Additional NIH funding was provided by the National Institute of Diabetes and Digestive and Kidney Diseases, and the National Center for Research Resources.
Diabetes results from difficulty transferring sugar (glucose) from the blood to the body’s tissues. It occurs in roughly 5 percent of all pregnancies in the United States. Mothers with diabetes during pregnancy are also at increased risk for preeclampsia, a potentially fatal disorder involving dangerously high blood pressure. Babies born to mothers with diabetes—when they reach adulthood—are at higher risk for obesity as well as diabetes, high blood pressure, and heart disease.
The seven-year study involved more than 23,000 pregnant women at 15 centers in 9 countries.
The results of the Hyperglycemia and Adverse Pregnancy Outcomes (HAPO) study appear in the May 8 New England Journal of Medicine. The researchers were led by Boyd E. Metzger, M.D. Professor of Medicine at the Northwestern University Feinberg School of Medicine in Chicago.
Dr. Metzger explained that before the current study, physicians were not sure at which point elevated maternal blood sugar posed a risk for the baby. Frequently, high maternal blood sugar levels accompany such conditions as obesity, high blood pressure and older maternal age—all known to increase the likelihood for Caesarean delivery. For this reason, it wasn’t known whether the increased risk for Caesarean delivery and other problems seen with mild elevations in blood sugarduring pregnancy were caused by the elevated blood sugar levels, or by these accompanying conditions. In their study, however, the researchers made adjustments for these accompanying conditions and found that the higher blood sugar levels still conveyed increased risks.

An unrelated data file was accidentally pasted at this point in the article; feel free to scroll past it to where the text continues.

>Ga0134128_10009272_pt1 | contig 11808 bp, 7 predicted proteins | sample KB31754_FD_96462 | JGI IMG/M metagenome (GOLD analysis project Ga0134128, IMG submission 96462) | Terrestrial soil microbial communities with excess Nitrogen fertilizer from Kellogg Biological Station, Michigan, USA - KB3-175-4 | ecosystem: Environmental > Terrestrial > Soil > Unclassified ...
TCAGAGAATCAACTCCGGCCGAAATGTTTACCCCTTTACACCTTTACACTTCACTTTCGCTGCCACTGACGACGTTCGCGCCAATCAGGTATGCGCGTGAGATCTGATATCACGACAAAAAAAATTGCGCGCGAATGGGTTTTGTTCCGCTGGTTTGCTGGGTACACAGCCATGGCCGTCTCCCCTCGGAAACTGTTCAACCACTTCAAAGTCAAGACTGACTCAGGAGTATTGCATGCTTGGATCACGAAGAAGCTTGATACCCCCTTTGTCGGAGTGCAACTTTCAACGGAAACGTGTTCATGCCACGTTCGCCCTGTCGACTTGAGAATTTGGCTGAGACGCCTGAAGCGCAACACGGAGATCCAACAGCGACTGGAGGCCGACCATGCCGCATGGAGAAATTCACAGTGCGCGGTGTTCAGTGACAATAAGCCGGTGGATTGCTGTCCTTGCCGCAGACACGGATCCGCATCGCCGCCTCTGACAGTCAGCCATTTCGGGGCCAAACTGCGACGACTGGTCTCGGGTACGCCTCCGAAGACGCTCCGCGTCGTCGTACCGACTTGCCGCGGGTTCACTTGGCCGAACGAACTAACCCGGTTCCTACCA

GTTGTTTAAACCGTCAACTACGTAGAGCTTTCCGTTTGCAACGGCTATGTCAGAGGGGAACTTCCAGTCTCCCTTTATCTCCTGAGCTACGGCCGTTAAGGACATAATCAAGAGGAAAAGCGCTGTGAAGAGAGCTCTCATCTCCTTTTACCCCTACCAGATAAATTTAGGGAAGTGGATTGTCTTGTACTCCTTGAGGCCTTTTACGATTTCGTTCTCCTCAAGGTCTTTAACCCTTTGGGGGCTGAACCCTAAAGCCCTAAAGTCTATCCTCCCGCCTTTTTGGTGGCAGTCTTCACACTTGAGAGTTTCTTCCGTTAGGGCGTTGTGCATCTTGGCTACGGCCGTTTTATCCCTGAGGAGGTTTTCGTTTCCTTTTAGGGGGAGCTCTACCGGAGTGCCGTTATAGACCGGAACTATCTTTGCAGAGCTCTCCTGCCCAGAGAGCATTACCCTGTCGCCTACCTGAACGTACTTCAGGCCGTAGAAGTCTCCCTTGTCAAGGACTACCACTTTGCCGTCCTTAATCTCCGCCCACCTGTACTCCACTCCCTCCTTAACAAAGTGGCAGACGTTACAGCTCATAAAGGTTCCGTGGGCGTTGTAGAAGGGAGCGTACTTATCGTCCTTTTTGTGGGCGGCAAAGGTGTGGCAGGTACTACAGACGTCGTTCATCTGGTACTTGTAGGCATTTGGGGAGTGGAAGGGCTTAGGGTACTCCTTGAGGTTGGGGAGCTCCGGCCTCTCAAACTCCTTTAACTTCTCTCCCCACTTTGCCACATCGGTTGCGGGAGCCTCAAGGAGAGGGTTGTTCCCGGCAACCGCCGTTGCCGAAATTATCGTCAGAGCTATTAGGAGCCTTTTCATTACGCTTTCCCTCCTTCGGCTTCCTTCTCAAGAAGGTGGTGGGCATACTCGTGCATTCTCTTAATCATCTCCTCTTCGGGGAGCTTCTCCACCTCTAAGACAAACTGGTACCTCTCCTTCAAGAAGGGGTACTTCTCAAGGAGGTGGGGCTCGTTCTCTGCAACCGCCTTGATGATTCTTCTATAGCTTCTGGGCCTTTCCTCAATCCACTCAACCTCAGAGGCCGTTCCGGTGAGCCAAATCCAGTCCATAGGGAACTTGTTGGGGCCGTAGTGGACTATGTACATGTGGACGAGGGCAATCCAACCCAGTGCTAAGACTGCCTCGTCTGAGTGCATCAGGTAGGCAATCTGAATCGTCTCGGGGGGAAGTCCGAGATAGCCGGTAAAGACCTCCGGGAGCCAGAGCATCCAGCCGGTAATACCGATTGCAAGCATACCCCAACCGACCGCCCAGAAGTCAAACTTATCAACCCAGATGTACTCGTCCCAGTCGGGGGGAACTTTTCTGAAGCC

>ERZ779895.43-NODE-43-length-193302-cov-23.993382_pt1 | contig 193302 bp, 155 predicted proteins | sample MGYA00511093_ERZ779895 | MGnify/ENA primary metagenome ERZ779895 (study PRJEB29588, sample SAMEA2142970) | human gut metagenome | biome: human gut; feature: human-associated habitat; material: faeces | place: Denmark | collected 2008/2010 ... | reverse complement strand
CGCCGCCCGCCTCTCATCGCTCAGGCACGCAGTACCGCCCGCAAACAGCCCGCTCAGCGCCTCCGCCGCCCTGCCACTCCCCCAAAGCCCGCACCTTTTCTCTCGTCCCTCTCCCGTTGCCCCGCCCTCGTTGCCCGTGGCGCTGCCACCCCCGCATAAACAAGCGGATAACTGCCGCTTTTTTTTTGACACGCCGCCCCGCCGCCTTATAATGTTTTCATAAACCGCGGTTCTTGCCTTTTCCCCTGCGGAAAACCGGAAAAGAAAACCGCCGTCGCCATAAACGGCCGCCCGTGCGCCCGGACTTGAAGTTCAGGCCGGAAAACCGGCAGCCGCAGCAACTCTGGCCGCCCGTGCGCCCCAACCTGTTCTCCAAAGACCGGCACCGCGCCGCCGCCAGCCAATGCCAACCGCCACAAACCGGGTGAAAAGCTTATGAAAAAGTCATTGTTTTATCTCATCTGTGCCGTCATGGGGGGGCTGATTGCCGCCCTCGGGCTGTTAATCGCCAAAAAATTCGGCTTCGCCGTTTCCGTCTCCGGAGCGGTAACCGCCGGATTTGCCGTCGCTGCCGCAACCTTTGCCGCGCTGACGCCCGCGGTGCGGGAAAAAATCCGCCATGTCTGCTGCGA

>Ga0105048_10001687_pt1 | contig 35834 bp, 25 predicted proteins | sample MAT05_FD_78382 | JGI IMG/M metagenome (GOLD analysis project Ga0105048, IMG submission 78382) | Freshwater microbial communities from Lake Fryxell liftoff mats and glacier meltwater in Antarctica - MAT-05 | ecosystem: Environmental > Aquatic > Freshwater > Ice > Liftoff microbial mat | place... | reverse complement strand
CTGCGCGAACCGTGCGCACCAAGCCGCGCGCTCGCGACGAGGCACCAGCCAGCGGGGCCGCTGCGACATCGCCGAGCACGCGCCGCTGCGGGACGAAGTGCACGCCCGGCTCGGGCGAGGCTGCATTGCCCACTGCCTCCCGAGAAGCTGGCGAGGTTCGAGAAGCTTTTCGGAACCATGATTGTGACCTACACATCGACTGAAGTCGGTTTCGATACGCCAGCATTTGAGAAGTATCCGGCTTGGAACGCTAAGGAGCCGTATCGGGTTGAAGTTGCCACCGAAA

To conduct the study, the researchers performed an oral glucose tolerance test on each woman, from the 24th through the 32nd week of pregnancy. For the test, the women fasted, after which their blood glucose level was measured. Next, the women drank a glucose solution, and then their blood glucose was measured at predetermined intervals. Women with blood sugar levels high enough to raise safety concerns were referred for treatment and were not included in the study. The remaining women were observed throughout the study until they gave birth.